How to install packages using Conda on Jupyter notebook

Yashasvika Duggal
  • Updated

Jupyter Notebooks come with pre-configured environments that include software commonly used for research analyses. However, these may not include all of the packages that are necessary for a given analysis. Conda is a package management system to find and install the packages you need. 


Conda is a cross-platform package management system that works on Windows, MacOS, and Linux. Conda is used to install software packages and their dependencies. As a package manager, it can help you find and install packages.

By default, Jupyter Notebooks come with a pre-configured base environment that includes software most researchers will use for their analyses. However, sometimes you will need to add, remove, or update packages to better suit your needs. To do that, you will need to configure a new conda environment where you can fully customize the installed software. 

How to install conda

You can install conda and keep it on a detachable persistent disk. 
1. In your Jupyter Notebook, run the following code, substituting in a name for your new environment for name_of_new_environment (this may take 2-4 minutes to complete)

 conda create --clone base --prefix /home/jupyter/name_of_new_environment -y 

Screenshot showing the code used to create a new environment called 'newEnvironment' in a Jupyter notebook, using Conda.

Note: The -y is important. Since the output is non-interactive, this will respond “y” to any prompts. Without the flag, the notebook will hang, and you will need to restart the kernel.

2. To see the new environment, refresh the webpage

3. Verify that you're in the correct environment by going to the Kernel menu on the toolbar, choosing Change Kernel, and selecting Python[conda:env:name_of_new_environment]. For example, if you named your new environment newEnvironment, you would select Python[conda:env:newEnvironment].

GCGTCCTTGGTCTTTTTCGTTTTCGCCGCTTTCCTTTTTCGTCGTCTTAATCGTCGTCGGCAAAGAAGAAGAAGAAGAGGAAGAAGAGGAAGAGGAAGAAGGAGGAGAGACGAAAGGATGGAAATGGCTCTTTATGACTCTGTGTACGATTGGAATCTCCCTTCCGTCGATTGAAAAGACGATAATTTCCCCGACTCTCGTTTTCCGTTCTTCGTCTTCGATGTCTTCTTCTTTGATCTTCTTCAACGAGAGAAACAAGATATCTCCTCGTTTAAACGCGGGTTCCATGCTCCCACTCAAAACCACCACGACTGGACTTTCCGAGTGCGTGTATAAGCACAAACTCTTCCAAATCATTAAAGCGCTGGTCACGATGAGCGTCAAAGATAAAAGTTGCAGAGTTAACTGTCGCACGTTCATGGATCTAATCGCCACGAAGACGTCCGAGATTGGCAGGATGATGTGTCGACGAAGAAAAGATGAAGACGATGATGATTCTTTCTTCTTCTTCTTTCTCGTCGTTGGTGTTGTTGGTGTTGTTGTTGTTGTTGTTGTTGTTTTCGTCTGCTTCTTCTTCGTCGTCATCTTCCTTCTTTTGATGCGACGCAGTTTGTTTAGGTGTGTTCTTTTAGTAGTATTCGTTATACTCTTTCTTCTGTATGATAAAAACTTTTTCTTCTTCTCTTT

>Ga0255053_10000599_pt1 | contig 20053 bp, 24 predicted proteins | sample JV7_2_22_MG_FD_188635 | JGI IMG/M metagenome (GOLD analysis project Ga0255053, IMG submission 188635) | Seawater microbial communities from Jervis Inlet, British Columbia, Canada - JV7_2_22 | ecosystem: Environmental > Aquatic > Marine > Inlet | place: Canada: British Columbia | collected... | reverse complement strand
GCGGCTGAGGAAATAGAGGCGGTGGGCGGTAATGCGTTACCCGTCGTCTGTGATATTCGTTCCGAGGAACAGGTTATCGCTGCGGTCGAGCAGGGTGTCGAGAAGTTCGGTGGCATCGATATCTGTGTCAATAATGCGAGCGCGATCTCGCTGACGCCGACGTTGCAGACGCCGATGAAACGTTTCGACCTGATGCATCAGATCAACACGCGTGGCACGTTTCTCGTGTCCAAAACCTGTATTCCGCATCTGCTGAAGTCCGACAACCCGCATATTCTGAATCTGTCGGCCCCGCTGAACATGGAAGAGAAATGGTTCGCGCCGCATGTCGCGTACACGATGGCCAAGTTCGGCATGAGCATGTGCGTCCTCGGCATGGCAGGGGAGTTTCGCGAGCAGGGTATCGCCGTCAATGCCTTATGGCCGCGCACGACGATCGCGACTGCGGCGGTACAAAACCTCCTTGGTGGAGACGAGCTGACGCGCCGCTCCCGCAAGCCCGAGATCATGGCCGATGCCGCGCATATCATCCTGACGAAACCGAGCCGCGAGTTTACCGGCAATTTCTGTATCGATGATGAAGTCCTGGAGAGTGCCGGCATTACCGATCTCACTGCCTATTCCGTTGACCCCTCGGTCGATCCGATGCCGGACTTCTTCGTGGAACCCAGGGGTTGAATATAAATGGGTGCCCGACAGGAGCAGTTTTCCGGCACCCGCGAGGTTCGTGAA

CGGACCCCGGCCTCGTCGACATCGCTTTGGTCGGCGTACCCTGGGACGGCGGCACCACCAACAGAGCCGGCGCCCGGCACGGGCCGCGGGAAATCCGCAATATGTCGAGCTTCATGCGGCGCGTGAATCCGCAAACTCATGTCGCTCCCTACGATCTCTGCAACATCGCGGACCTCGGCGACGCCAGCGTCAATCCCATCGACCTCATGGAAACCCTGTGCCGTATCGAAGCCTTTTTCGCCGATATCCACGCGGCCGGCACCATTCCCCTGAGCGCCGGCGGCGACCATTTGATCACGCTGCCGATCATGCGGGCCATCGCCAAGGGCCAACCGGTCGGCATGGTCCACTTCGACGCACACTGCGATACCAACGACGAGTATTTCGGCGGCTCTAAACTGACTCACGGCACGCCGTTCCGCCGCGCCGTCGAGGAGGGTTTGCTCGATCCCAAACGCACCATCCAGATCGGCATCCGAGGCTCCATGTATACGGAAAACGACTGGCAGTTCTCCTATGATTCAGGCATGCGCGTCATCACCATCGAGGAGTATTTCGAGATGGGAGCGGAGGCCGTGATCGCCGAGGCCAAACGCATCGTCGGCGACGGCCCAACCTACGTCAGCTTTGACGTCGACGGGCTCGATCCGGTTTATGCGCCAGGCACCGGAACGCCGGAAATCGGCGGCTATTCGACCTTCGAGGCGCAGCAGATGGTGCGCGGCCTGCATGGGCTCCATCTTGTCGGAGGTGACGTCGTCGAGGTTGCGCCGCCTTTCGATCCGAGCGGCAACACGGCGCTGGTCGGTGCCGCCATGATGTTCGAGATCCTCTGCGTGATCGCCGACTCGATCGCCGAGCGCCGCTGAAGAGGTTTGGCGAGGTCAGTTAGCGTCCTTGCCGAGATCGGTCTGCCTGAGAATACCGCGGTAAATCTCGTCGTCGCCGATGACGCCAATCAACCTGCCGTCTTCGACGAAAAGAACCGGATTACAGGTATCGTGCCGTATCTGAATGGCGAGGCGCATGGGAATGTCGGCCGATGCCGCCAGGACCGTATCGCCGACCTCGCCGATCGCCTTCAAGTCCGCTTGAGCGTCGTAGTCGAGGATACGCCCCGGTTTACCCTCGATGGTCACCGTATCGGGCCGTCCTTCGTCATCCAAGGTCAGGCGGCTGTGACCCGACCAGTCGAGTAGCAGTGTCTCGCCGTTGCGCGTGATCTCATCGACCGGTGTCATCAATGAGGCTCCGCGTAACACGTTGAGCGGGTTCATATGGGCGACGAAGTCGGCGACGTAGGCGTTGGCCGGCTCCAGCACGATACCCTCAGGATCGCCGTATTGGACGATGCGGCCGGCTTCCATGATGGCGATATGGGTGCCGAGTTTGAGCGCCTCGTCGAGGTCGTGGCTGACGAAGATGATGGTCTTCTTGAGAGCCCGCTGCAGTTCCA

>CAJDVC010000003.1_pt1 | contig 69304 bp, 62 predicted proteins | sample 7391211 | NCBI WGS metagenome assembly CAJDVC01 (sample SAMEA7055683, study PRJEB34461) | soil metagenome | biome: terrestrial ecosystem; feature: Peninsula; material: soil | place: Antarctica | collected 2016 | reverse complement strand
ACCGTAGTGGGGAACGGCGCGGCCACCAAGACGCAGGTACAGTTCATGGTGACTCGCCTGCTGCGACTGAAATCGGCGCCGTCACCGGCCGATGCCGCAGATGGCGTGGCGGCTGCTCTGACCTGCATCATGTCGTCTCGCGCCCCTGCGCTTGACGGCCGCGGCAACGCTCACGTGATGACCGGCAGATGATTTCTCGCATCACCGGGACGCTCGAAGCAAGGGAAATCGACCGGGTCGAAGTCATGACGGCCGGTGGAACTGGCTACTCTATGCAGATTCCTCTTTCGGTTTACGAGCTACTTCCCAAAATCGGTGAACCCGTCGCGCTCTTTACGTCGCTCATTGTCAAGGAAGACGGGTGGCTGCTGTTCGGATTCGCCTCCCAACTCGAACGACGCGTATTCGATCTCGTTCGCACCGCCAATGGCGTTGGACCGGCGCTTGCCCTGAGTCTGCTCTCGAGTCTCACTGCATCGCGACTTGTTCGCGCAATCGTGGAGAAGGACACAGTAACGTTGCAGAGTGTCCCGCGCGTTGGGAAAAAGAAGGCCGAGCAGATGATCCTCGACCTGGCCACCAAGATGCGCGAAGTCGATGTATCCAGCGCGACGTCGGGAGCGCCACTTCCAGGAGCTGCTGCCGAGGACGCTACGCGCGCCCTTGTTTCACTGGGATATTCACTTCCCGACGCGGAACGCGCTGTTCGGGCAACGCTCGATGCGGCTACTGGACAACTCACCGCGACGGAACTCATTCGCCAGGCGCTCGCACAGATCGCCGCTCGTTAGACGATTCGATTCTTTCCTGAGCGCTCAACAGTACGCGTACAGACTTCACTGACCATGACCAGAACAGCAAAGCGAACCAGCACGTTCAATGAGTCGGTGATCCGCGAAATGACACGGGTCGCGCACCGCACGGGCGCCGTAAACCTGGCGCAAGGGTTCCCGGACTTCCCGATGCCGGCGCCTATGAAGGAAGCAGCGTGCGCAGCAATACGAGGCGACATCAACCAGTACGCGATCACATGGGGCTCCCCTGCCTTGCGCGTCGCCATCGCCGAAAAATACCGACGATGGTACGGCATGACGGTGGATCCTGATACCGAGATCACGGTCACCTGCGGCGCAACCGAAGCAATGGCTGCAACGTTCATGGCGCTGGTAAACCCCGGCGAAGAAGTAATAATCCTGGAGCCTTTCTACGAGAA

Screenshot showing how to select the newly-created environment. Click on the 'Kernel' menu on the toolbar at the top of the notebook, then hover over 'Change kernel' and select the Python environment with your new environment's name. In this example, that environment is called 'Python[conda:env:newEnvironment].' Orange rectangles highlight each of these steps within the 'Kernel' menu.

Now you should see the name of your new kernel displayed at the top of the notebook:

Screenshot showing the name of the newly-created kernel at the top of an example notebook. An orange rectangle highlights the kernel's name.

4. Once you have selected your new kernel, use the following code to customize your environment by adding a package (substituting the name of the package you want to install for "package name"): 

!conda install package name

You can also use conda to remove packages from your notebook's environment, or change a package's version. See Conda's documentation for more details on these commands.

5. Import the packages that you add in order to start using them in your notebook:

import package name 

Note: When installing conda on a Jupyter instance, keep in mind the configuration of your persistent disk. If you delete your Cloud Environment while retaining your persistent disk, you will still get rid of conda.

Screenshot showing the window that appears when you delete your Cloud Environment's Persistent Disk. The window provides a choice between deleting the Cloud Environment, but not the Persistent Disk; and deleting both the Cloud Environment and the Persistent Disk.

To learn more about setting up your persistent disk, read How to set up persistent disk storage for your analysis app

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